The Indian Premier League (IPL) is the most expensive cricket league in the world on which the Board of Control for Cricket in India (BCCI) also relies heavily.
This year, however, cancellations caused by the coronavirus could cost more than $530 million.
According to the AFP news agency, there are no plans to reduce the salaries of the players participating in the IPL.
It may be recalled that the IPL, which started 12 years ago, could not start on March 29 due to the Coronavirus and was postponed indefinitely.
The cancellation of IPL 2020 will be a financial blow to the Indian board as well as the national economy.
BCCI treasurer Arun Dhumal said, "BCCI is facing huge financial losses. If the IPL is not held, India will lose Rs 40 billion ( $530 million) or more."
"We can't say for sure whether we will be able to hold the IPL this year or not," he said.
The IPL was launched by the BCCI in 2008 and has become the most expensive and profitable league in the world, raising millions of dollars for the board.
The IPL accounts for more than 11 billion annually in the Indian economy.
"We will be able to estimate the financial loss accurately only when we are sure of the extent to which the tournament has been affected," said Arun Dhumal.
According to Duff & Phelps Financial Consultancy, the brand value of IPI last year was 6.7 billion, with which various Indian institutions are connected.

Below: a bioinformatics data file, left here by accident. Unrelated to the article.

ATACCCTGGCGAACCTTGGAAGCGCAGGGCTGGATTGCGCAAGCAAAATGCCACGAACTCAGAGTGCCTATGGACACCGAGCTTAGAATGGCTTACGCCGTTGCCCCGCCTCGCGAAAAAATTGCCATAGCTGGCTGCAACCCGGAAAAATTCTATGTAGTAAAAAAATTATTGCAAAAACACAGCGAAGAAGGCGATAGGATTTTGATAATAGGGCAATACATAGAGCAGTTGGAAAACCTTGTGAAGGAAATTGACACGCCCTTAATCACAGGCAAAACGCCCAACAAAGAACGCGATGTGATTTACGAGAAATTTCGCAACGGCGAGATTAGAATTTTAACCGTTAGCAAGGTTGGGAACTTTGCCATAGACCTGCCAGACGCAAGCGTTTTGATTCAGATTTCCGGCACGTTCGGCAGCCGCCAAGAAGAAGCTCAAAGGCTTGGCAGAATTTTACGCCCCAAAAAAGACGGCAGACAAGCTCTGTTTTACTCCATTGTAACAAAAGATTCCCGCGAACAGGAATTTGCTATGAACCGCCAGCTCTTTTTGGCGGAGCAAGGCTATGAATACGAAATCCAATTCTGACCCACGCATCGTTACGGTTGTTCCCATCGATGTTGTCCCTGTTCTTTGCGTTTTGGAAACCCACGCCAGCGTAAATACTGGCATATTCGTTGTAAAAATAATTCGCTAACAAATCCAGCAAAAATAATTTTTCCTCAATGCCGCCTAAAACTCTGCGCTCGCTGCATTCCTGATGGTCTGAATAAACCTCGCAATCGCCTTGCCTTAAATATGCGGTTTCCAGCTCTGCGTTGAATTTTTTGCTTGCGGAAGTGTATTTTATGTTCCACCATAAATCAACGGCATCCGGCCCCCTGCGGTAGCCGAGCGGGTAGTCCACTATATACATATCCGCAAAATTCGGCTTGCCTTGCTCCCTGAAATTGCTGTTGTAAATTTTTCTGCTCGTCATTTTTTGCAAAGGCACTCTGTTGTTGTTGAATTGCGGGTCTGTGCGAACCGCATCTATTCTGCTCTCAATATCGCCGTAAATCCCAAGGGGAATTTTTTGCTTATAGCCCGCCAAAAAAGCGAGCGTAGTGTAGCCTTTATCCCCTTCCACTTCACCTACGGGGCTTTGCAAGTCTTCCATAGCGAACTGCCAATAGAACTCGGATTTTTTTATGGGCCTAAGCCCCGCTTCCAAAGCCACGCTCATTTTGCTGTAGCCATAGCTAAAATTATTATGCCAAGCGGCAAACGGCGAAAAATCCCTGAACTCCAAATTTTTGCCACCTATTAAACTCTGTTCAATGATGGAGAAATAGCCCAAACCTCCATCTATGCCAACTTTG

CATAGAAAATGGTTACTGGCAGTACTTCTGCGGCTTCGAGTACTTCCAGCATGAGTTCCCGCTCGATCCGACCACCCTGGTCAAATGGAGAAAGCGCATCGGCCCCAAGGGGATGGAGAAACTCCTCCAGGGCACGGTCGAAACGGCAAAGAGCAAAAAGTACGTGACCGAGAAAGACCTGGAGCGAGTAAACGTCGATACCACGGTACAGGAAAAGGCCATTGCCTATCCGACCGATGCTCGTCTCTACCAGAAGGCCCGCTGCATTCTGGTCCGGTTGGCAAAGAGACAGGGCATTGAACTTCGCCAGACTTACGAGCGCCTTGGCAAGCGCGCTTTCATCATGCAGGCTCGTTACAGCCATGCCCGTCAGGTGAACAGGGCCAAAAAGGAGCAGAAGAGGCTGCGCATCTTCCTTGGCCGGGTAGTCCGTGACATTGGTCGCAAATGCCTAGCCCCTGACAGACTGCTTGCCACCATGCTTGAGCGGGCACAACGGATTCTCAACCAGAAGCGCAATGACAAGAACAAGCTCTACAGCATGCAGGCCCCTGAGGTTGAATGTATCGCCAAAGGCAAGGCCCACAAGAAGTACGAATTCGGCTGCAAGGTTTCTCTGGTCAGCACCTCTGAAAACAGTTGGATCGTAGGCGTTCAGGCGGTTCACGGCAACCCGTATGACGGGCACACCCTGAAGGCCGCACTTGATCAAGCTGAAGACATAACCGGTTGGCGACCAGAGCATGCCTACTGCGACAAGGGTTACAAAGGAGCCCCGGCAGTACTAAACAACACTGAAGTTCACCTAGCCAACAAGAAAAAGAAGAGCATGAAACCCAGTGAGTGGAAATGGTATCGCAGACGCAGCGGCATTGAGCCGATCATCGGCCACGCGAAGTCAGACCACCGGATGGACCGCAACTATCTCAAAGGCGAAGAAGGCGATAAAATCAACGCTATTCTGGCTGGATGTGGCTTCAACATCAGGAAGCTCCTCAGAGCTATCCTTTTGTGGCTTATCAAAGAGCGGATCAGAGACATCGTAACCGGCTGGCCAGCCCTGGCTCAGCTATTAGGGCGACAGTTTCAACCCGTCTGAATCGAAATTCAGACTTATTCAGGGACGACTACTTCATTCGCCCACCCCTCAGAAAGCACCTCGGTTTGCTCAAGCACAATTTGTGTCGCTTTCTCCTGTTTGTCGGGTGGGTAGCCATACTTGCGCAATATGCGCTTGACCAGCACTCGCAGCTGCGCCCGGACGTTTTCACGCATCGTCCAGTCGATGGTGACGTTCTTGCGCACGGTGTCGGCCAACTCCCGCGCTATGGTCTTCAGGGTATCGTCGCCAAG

The Indian channel Star Sports had paid more than $220 million for the five-year TV rights of the IPL till 2020, but according to reports, the target was to raise $400 million in 2020 alone.
It should be noted that due to the coronavirus, sports activities have been suspended all over the world and even the famous football leagues could not start on time and the competitions had to be postponed.
The South African team was scheduled to tour India in March this year, but the series was postponed due to a lockdown.
Boards around the world have announced cuts in staff salaries after sports activities were suspended due to the coronavirus.
The Australian Cricket Board has not paid salaries to most of its employees, while the England and Wales Cricket Board has also announced pay cuts.
Arun Dhumal, who was part of the board's finances last year along with BCCI president Saro Ganguly, said it was expected that there would be no reduction in players' salaries.
"This will be the last step we will take, so we are working to determine the final damage," he said.
"Once we are able to assess the damage, we will consider a reduction in compensation, but this will be our last step," he said.
Arun Dhumal said that the BCCI leadership was in constant touch with the ICC to revive competitive cricket.